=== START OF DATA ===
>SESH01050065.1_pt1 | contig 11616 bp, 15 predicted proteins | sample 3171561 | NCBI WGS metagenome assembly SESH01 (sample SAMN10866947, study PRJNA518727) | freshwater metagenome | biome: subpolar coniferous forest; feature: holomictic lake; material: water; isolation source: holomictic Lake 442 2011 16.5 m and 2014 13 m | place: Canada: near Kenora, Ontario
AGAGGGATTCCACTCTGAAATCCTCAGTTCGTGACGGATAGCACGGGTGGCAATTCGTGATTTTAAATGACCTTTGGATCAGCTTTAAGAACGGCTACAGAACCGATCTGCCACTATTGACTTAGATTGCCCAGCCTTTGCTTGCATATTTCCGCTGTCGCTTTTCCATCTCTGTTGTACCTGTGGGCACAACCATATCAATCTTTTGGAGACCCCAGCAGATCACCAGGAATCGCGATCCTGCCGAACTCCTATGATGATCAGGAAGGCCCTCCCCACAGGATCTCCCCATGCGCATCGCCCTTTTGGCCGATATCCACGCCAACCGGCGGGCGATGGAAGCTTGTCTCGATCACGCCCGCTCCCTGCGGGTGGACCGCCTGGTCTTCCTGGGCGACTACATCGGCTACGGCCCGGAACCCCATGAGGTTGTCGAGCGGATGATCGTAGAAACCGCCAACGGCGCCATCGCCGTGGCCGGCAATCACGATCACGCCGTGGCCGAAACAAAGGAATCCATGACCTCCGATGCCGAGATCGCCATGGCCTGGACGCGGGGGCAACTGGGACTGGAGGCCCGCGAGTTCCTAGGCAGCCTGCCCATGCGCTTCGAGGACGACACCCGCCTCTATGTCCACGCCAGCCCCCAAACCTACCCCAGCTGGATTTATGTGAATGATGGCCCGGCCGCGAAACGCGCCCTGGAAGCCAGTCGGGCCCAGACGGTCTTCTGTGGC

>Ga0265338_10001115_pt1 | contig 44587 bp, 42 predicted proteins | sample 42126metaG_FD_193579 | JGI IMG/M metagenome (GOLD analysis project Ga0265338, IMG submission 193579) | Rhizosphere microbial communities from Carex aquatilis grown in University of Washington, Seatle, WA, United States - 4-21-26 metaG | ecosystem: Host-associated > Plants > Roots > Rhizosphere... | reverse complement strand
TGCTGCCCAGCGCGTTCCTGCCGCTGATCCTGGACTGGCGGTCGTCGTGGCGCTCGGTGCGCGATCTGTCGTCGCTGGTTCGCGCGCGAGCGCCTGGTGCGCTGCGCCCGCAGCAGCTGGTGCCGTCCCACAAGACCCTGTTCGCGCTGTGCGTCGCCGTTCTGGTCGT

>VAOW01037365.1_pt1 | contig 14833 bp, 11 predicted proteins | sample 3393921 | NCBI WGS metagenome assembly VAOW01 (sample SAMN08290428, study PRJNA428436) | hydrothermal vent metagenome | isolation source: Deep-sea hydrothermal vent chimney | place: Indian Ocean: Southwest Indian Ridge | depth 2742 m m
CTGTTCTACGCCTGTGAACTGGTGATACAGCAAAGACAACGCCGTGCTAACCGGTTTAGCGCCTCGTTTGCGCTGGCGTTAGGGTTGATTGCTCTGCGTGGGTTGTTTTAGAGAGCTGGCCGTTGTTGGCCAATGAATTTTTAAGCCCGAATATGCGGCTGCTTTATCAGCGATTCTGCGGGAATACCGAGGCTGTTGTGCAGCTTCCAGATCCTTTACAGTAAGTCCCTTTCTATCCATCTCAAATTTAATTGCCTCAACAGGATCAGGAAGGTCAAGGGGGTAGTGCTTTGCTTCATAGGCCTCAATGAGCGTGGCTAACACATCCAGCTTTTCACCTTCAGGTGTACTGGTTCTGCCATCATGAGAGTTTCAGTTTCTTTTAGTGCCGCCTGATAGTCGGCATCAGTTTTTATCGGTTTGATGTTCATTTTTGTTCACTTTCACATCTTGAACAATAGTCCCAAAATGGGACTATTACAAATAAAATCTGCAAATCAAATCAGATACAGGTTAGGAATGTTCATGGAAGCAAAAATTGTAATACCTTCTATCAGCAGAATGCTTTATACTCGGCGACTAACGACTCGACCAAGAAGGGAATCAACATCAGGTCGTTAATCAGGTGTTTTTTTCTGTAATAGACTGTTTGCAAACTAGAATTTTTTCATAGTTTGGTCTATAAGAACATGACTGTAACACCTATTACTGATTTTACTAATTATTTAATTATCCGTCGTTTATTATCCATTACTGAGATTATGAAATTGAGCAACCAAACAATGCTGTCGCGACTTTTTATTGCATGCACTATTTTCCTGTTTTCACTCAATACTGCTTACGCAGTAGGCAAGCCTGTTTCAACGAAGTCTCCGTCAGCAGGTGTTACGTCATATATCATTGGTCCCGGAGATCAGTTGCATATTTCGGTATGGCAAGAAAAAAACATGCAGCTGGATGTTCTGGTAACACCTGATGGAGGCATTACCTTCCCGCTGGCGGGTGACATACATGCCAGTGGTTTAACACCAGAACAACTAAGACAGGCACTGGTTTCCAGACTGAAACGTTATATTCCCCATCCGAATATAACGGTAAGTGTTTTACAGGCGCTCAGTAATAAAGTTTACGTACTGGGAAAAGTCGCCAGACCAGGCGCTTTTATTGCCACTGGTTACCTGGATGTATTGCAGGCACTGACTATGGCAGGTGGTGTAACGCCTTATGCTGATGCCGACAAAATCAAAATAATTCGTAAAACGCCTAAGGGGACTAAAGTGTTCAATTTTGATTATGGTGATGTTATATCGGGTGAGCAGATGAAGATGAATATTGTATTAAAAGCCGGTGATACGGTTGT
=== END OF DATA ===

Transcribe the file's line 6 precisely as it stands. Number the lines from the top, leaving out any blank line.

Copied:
CTGTTCTACGCCTGTGAACTGGTGATACAGCAAAGACAACGCCGTGCTAACCGGTTTAGCGCCTCGTTTGCGCTGGCGTTAGGGTTGATTGCTCTGCGTGGGTTGTTTTAGAGAGCTGGCCGTTGTTGGCCAATGAATTTTTAAGCCCGAATATGCGGCTGCTTTATCAGCGATTCTGCGGGAATACCGAGGCTGTTGTGCAGCTTCCAGATCCTTTACAGTAAGTCCCTTTCTATCCATCTCAAATTTAATTGCCTCAACAGGATCAGGAAGGTCAAGGGGGTAGTGCTTTGCTTCATAGGCCTCAATGAGCGTGGCTAACACATCCAGCTTTTCACCTTCAGGTGTACTGGTTCTGCCATCATGAGAGTTTCAGTTTCTTTTAGTGCCGCCTGATAGTCGGCATCAGTTTTTATCGGTTTGATGTTCATTTTTGTTCACTTTCACATCTTGAACAATAGTCCCAAAATGGGACTATTACAAATAAAATCTGCAAATCAAATCAGATACAGGTTAGGAATGTTCATGGAAGCAAAAATTGTAATACCTTCTATCAGCAGAATGCTTTATACTCGGCGACTAACGACTCGACCAAGAAGGGAATCAACATCAGGTCGTTAATCAGGTGTTTTTTTCTGTAATAGACTGTTTGCAAACTAGAATTTTTTCATAGTTTGGTCTATAAGAACATGACTGTAACACCTATTACTGATTTTACTAATTATTTAATTATCCGTCGTTTATTATCCATTACTGAGATTATGAAATTGAGCAACCAAACAATGCTGTCGCGACTTTTTATTGCATGCACTATTTTCCTGTTTTCACTCAATACTGCTTACGCAGTAGGCAAGCCTGTTTCAACGAAGTCTCCGTCAGCAGGTGTTACGTCATATATCATTGGTCCCGGAGATCAGTTGCATATTTCGGTATGGCAAGAAAAAAACATGCAGCTGGATGTTCTGGTAACACCTGATGGAGGCATTACCTTCCCGCTGGCGGGTGACATACATGCCAGTGGTTTAACACCAGAACAACTAAGACAGGCACTGGTTTCCAGACTGAAACGTTATATTCCCCATCCGAATATAACGGTAAGTGTTTTACAGGCGCTCAGTAATAAAGTTTACGTACTGGGAAAAGTCGCCAGACCAGGCGCTTTTATTGCCACTGGTTACCTGGATGTATTGCAGGCACTGACTATGGCAGGTGGTGTAACGCCTTATGCTGATGCCGACAAAATCAAAATAATTCGTAAAACGCCTAAGGGGACTAAAGTGTTCAATTTTGATTATGGTGATGTTATATCGGGTGAGCAGATGAAGATGAATATTGTATTAAAAGCCGGTGATACGGTTGT